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If you read the third edition of Bicycling Science, they state that stability analysis is very difficult to characterize mathematically. As an engineer, that sort of thing is up my alley, and a math analysis is how you "do" stability correctly, but they're right. On bikes, it's surprisingly hard.

Is the rack mounting super stiff? Oscillations (in bikes, anyway) by energy shifting between potential energy (bike or rack mount twisting) and unwanted velocity (the fork and wheel shifting back and forth.) If the rack is springy that could set up an oscillation.
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Old 07-20-17, 05:04 PM
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I, too, would remove the pannier and try the hill again.

Single-track stability is a complicated subject. You can learn much by looking around the net with Google. Most references will be for motorcycles but the elements are the same for bikes.

Some Notes:
• All spinning wheels tend to wobble when upset and they won’t stop wobbling until something dampens the wobble. Wheel wobble frequency varies with the individual wheel’s structure. Bikes (both kinds) depend upon the tires' contact patches for their damping forces. Those damping forces must be transferred to the chassis in a direct and predictable manner. Loose bearings, spokes and unfortunate vibration resonances can fail to dampen or even increase chassis wobble.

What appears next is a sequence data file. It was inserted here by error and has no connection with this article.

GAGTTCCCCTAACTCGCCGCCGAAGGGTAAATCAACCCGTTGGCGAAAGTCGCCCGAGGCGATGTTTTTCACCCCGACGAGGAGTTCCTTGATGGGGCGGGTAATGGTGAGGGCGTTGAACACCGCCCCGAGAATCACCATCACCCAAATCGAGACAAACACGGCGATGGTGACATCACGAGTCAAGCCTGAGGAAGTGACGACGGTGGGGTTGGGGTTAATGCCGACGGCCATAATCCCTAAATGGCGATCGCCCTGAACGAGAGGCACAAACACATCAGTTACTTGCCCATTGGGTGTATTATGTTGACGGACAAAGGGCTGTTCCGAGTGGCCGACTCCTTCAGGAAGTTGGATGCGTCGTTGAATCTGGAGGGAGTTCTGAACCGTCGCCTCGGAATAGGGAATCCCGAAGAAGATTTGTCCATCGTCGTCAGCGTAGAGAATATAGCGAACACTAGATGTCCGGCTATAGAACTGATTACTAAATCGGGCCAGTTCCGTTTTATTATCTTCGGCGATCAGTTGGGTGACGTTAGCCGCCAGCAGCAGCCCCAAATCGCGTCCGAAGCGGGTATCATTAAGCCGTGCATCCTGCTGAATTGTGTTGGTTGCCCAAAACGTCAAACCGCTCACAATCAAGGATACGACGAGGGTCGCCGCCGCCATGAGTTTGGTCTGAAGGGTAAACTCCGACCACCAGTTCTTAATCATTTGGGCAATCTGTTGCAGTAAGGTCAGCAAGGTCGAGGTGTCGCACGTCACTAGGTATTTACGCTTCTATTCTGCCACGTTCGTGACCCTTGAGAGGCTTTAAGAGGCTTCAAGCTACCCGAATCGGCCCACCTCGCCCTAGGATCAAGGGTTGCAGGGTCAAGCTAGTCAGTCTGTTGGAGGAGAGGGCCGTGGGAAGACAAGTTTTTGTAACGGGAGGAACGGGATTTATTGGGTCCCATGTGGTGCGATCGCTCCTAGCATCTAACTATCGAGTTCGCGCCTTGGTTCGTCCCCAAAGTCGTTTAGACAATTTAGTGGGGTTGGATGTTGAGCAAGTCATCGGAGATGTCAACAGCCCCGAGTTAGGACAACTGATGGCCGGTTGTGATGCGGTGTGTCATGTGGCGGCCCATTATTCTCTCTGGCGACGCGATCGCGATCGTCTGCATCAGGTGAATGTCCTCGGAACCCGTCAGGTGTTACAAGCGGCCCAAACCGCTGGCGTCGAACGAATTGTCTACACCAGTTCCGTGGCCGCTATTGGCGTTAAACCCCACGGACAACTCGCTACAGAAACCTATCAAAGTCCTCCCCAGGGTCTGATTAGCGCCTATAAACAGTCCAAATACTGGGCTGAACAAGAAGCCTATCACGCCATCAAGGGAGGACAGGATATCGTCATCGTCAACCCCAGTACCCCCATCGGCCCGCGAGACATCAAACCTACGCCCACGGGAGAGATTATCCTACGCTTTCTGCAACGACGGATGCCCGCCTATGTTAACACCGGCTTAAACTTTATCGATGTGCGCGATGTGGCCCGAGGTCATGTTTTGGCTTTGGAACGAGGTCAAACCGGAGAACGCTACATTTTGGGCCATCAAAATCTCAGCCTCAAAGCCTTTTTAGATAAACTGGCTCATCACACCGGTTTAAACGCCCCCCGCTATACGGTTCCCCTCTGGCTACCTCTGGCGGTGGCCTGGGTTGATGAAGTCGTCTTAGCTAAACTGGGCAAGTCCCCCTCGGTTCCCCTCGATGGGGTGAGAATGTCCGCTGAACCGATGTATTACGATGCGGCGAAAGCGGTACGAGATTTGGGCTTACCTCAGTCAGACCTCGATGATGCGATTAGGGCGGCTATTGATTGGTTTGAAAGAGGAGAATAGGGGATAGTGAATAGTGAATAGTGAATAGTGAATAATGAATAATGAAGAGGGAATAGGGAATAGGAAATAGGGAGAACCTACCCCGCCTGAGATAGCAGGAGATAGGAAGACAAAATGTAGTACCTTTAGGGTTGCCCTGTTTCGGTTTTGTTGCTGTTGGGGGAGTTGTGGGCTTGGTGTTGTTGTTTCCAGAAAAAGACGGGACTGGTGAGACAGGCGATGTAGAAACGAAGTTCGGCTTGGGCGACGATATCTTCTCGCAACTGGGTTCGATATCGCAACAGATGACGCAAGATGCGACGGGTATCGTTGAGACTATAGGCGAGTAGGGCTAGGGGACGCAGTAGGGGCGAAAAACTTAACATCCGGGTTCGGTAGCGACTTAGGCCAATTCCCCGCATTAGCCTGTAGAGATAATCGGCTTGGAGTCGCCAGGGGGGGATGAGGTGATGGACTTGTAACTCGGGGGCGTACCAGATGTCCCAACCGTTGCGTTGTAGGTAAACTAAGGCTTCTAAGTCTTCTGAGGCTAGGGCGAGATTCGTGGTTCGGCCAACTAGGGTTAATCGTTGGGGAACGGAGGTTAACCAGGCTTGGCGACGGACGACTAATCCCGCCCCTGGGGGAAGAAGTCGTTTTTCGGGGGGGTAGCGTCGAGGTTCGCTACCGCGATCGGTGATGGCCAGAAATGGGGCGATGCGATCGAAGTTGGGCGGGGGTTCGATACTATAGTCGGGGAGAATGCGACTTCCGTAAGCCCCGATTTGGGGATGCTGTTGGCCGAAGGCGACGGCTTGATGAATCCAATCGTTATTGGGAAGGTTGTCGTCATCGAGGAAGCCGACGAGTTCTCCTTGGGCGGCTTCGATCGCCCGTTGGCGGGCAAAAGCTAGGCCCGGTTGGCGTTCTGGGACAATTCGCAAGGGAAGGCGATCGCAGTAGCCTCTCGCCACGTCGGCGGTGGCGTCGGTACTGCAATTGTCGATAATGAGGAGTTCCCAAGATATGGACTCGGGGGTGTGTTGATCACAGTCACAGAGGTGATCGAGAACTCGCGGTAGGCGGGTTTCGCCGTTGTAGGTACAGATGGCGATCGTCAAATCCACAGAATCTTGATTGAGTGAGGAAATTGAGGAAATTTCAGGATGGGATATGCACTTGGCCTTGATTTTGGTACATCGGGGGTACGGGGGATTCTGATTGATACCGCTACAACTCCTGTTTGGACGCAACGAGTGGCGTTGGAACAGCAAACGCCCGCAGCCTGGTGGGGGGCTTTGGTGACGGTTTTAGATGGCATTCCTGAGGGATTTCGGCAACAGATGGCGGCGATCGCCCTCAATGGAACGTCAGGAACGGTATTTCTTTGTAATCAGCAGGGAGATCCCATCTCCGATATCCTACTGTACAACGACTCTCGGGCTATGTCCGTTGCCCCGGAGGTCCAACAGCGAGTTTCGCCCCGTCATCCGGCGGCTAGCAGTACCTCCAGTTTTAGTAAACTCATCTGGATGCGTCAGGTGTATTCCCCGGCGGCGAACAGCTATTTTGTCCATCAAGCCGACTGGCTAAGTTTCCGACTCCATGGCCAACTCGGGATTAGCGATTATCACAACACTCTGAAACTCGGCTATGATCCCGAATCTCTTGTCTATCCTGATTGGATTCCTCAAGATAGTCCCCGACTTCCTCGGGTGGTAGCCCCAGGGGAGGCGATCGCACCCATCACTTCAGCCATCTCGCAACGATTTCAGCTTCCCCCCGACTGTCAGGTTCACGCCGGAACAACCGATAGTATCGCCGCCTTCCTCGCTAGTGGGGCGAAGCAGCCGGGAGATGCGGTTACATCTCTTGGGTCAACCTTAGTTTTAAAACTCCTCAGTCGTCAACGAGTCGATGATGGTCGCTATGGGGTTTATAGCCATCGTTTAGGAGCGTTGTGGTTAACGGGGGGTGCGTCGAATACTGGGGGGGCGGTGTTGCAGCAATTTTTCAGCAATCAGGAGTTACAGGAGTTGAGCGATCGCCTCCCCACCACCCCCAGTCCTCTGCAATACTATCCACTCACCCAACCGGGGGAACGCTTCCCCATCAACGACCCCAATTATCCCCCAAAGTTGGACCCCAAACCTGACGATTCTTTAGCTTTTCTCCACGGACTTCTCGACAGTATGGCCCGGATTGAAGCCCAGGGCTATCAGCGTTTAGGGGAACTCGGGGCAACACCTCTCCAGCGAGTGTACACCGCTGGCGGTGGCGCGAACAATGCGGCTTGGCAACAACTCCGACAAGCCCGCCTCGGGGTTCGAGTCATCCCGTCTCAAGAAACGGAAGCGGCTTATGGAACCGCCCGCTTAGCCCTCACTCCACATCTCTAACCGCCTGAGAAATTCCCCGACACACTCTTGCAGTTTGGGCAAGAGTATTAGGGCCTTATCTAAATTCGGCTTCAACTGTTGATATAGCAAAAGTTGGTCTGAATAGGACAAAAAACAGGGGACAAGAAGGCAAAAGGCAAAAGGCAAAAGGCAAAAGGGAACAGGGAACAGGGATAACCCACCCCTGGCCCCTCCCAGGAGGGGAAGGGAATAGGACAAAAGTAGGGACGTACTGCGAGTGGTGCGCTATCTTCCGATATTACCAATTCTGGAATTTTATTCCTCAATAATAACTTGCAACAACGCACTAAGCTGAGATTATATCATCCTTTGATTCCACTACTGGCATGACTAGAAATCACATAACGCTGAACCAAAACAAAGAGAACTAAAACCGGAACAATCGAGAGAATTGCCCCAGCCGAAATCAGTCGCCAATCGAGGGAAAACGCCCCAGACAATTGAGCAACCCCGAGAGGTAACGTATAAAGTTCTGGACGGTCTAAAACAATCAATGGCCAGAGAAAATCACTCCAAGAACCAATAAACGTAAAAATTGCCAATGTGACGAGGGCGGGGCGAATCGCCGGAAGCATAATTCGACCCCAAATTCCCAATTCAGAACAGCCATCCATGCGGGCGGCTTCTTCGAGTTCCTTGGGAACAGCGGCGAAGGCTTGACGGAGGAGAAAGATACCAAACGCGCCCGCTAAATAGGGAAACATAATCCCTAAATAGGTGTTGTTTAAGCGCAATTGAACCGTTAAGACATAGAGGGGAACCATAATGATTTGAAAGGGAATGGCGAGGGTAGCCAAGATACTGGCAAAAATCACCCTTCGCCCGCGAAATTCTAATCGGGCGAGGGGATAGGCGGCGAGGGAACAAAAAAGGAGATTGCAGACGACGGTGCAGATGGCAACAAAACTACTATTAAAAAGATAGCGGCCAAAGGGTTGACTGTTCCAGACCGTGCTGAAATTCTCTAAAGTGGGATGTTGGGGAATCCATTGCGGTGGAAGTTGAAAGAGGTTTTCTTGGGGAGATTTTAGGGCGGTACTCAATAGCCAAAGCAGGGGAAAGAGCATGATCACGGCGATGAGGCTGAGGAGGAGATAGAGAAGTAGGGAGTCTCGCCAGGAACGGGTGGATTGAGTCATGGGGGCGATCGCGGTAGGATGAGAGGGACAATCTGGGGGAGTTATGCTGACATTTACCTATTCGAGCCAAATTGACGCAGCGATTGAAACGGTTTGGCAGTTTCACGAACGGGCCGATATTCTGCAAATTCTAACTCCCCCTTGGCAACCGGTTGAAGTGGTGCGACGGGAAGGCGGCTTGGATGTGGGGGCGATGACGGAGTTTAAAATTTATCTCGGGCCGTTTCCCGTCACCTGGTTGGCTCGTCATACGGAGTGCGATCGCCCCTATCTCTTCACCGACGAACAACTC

• Chassis geometry is critical: steering head angle, trail and wheelbase are among the more important factors. Large steering head angles and generous trail (within limits) are perhaps more important than the wheelbase. Touring bike designs with their ‘lazy’ steering angles, generous trail and long wheelbases tend to be more stable at speed, and --- speed is a critical factor.